Geographically, it not only sits between West and East, but the Anatolian landmass and adjoining seas link together North Africa, southern Europe, Greece and the Balkans, Russia, the Caucasus, and the Middle East. Through a common language, Turks are tied to perhaps 100 million Turkic speakers outside Turkey, in an area that stretches from the Caucasus to China. And the potential – though contested – for Turkey to serve as a conduit for natural gas from the Caspian Sea and the Middle East heading toward Europe further enhances the country’s strategic significance.

• Research in this theme will explore Turkey’s international relations from both contemporary and historical perspectives. What was the role of the Ottoman Empire in the formation of the modern states-system? In what ways do geopolitics and “geoeconomics” constrain and enable Turkey’s ability to conduct an effective and independent foreign policy?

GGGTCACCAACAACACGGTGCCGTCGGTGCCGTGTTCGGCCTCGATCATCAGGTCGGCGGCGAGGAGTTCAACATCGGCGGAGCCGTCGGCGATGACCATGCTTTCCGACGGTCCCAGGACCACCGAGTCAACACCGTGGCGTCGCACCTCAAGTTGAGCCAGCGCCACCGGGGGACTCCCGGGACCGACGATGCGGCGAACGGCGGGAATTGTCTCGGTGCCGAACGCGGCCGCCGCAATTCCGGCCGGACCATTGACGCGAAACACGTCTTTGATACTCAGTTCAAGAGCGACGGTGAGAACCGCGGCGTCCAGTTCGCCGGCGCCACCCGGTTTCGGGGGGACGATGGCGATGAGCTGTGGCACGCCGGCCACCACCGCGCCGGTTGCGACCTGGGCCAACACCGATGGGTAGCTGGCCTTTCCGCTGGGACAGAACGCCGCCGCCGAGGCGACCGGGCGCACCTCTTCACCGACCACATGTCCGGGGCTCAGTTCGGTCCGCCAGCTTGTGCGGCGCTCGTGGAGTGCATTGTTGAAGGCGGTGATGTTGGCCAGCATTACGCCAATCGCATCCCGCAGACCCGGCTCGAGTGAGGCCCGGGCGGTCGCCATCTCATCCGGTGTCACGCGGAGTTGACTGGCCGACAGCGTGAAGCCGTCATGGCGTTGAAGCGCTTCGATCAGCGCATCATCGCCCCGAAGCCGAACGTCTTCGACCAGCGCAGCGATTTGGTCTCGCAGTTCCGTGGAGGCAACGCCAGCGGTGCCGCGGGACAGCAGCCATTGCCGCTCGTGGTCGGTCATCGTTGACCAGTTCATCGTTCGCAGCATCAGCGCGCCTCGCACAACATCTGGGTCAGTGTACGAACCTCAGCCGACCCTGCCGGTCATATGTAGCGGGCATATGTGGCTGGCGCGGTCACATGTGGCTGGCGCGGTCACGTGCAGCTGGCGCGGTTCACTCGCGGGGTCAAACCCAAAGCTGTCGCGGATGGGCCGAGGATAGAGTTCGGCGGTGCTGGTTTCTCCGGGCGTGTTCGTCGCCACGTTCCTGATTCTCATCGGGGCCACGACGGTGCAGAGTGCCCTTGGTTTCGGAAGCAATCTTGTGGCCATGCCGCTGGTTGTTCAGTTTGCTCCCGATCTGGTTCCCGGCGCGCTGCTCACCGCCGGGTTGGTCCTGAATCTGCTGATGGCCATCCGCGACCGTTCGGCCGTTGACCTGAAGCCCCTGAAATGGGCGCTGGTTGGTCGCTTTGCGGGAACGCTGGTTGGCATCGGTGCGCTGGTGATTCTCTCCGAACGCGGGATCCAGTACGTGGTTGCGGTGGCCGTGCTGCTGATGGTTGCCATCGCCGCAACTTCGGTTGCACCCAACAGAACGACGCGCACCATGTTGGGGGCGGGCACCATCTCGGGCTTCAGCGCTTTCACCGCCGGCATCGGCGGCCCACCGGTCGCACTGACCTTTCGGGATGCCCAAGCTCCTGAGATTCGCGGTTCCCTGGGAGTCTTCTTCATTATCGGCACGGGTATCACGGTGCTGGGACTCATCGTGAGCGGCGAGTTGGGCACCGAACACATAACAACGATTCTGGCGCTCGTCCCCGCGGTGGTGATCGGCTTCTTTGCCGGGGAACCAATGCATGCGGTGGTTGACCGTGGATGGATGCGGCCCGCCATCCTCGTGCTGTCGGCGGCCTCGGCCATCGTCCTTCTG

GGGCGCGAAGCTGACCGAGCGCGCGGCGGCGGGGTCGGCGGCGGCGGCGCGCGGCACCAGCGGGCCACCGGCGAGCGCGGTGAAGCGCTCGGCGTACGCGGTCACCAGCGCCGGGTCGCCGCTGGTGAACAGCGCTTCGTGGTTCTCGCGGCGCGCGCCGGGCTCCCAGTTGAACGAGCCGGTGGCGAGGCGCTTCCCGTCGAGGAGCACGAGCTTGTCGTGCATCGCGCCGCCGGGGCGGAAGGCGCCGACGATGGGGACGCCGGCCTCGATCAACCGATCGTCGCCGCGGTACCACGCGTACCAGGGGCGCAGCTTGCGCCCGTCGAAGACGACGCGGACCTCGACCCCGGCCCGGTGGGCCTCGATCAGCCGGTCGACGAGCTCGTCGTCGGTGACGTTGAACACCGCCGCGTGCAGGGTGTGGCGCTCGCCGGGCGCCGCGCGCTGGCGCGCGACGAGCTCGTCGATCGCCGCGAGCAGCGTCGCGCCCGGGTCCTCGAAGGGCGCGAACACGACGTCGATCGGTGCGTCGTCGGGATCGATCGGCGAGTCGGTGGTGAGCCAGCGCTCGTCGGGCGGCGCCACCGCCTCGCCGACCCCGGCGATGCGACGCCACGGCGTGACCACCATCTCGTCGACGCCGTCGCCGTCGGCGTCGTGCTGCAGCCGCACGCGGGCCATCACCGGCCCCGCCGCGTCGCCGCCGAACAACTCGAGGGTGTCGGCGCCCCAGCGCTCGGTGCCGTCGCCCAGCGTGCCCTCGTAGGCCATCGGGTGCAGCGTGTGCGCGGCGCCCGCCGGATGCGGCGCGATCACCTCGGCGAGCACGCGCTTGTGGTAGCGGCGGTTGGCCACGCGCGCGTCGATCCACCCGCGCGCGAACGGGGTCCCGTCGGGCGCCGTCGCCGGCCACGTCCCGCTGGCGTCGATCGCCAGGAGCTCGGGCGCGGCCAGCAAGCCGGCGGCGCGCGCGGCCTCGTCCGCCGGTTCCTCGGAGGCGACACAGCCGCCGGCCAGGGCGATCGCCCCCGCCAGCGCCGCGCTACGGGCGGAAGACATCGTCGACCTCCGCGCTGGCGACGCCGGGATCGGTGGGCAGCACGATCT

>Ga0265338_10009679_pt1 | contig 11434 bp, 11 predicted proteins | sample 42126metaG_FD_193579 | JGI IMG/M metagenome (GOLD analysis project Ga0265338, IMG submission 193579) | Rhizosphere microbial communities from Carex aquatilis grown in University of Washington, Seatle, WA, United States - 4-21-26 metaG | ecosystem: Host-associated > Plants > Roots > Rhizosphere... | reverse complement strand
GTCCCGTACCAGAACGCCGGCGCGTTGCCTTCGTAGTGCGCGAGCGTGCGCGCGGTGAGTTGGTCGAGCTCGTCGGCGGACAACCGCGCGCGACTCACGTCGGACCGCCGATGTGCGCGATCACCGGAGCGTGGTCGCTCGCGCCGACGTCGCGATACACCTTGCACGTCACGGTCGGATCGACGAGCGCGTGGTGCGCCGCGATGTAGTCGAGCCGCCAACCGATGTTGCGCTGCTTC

Isa Blumi researches societies in the throes of social, economic, and political transformation. His latest work covers the late Ottoman period and successor regimes, arguing that these events are part of process that interlinks the Balkans, the Middle East, and the larger Islamic world.

Michael Sahlin is a former Swedish ambassador to Turkey and focuses on Turkey's domestic and foreign affairs and Turkey as a US/NATO partner in the Middle East.